SUPPLIER represents that it complies with the following COMPANY requirements:
I. Security Management
- Security policies & standards: SUPPLIER shall have in place and maintain documented security policies and standards, in accordance with industry best practices, to manage the handling of COMPANY Data and to ensure compliance with these ISRs. COMPANY has the right to obtain copies of SUPPLIER’s applicable policies at any time during the course of COMPANY’s agreement with SUPPLIER.
- Security assessments & audits: SUPPLIER shall allow COMPANY, or a mutually agreeable third party [at COMPANY’s cost], to perform security assessments or audits of the SUPPLIER’s security procedures and adherence to these ISRs. If these audits reveal any material deficiencies in the agreed upon security procedures, SUPPLIER shall take appropriate corrective actions to resolve those issues according to a mutually agreed to remediation schedule.
- Security notifications: SUPPLIER shall maintain a documented security notification process and inform COMPANY of any activities that may have an identifiable or reasonable probability of adversely impacting the security of COMPANY Data. SUPPLIER will notify COMPANY of any such security breach within 24 hours.
- Security audits: SUPPLIER acknowledges that COMPANY’s governing or regulatory agencies may request an audit of the SUPPLIER’s business practices, as though it were an extension of COMPANY, when SUPPLIER stores, processes, or transmits COMPANY Data.
- Security assessments: With prior notice, SUPPLIER shall allow COMPANY, or a mutually agreeable third party, to remotely run a non-invasive network security scanner as one indication of the adequacy of security of the SUPPLIER’s web server. The SUPPLIER shall take appropriate corrective actions to resolve those issues according to a mutually agreed to remediation schedule.
II. Personnel Security
- Security training: SUPPLIER commits to training all of its employees and subcontractors that will have access to COMPANY Data regarding COMPANY’s requirements and the procedures and controls reasonably necessary to comply with these ISRs. The individuals that will have access to COMPANY’s Data, as well as evidence of their training, will be documented and made available to COMPANY at COMPANY’s request.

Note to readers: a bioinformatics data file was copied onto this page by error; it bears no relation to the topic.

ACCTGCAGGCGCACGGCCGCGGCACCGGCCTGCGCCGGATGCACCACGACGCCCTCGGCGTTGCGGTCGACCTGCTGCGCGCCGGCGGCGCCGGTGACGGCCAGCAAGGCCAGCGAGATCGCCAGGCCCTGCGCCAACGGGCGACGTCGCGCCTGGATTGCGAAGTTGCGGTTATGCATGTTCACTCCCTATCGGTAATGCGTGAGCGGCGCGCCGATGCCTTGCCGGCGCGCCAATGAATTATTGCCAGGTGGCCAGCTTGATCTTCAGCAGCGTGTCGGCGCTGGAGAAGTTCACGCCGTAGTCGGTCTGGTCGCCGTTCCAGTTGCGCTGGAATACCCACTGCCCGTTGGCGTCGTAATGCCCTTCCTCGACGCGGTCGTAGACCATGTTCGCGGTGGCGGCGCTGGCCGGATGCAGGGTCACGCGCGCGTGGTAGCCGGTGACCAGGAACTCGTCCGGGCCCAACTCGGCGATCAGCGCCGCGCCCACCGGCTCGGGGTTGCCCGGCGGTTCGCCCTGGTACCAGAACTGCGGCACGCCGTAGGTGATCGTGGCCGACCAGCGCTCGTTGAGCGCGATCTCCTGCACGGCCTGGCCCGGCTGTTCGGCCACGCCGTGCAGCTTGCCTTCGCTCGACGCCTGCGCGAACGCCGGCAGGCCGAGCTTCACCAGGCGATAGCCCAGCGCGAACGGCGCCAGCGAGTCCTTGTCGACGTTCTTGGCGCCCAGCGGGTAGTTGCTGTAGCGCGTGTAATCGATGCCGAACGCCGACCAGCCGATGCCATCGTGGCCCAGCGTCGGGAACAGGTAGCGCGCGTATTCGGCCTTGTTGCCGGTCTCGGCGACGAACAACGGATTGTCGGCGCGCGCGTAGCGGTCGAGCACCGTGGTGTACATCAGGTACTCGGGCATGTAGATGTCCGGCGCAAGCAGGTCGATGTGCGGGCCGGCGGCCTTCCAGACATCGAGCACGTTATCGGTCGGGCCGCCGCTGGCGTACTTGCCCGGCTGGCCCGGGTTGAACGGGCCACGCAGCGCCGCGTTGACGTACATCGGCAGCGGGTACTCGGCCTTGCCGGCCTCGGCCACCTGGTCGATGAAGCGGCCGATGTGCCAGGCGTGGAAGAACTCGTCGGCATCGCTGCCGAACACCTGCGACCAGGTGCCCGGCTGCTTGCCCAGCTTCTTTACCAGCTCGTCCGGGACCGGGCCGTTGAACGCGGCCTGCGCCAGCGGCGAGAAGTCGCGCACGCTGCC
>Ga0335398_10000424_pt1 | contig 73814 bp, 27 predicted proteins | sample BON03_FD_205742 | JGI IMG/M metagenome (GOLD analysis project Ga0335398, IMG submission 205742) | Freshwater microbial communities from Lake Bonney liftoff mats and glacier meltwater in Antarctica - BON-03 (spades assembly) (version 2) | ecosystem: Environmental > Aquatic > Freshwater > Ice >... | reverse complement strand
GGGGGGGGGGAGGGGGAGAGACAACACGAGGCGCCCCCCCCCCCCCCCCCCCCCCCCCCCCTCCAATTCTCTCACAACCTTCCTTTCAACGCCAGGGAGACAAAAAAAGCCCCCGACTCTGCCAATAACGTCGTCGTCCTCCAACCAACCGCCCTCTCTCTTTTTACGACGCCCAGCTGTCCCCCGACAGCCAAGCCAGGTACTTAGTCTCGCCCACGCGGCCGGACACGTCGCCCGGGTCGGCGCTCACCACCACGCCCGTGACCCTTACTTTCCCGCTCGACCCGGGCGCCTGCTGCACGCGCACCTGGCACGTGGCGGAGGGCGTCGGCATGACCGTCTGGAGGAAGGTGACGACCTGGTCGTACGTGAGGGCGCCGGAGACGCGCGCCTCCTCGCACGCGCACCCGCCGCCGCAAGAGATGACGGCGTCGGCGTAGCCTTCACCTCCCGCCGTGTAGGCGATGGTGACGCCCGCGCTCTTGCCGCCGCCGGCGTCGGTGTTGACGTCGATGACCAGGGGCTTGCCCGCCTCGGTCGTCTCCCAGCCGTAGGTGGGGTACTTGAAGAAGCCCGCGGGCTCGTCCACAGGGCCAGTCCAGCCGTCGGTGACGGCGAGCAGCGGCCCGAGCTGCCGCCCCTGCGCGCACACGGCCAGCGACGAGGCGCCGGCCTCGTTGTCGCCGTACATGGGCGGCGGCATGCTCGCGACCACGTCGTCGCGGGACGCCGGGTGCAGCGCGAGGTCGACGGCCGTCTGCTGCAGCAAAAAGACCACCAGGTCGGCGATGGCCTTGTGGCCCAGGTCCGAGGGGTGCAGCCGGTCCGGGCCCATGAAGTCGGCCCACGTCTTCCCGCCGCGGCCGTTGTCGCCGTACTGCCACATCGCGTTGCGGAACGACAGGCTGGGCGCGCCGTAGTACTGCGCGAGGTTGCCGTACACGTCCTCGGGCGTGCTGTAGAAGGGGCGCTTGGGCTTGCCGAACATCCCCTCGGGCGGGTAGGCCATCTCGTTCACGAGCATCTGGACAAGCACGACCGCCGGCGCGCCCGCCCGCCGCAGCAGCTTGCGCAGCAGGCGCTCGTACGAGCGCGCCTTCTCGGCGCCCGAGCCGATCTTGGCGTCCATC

- Background checks: SUPPLIER shall conduct background checks on any of its employees or subcontractors prior to assigning them to positions in which they will have access to COMPANY’s Data.
III. Physical Security
- Physical access: SUPPLIER shall restrict access to, control, and monitor all physical areas in the SUPPLIER’s premises that contain COMPANY’s Data, including areas where personnel have access to COMPANY’s Data, or equipment that processes or stores this Data.
- Documentation: SUPPLIER shall maintain a documented authorization and logging process for all persons who maintain or have access to the SUPPLIER’s secure physical areas. Minimum requirements for this process include:
a. Detailed reporting of access to the secure areas, including identities, dates and times.
b. Periodic testing of the of the physical security processes
c. Restricted access to secure area by outside services personnel; only when accompanied by authorized Company personnel
d. Systems capable of monitoring and logging alarms at secure area entry points, including video surveillance.
3. Service location: SUPPLIER shall not change the location(s) where COMPANY Data is stored under these ISRs without prior consent from COMPANY.
IV. System Security
- Unauthorized access: SUPPLIER shall maintain system access control mechanisms to prevent unauthorized access to COMPANY’s Data and to limit access to only those Personnel identified and assigned access to this Data.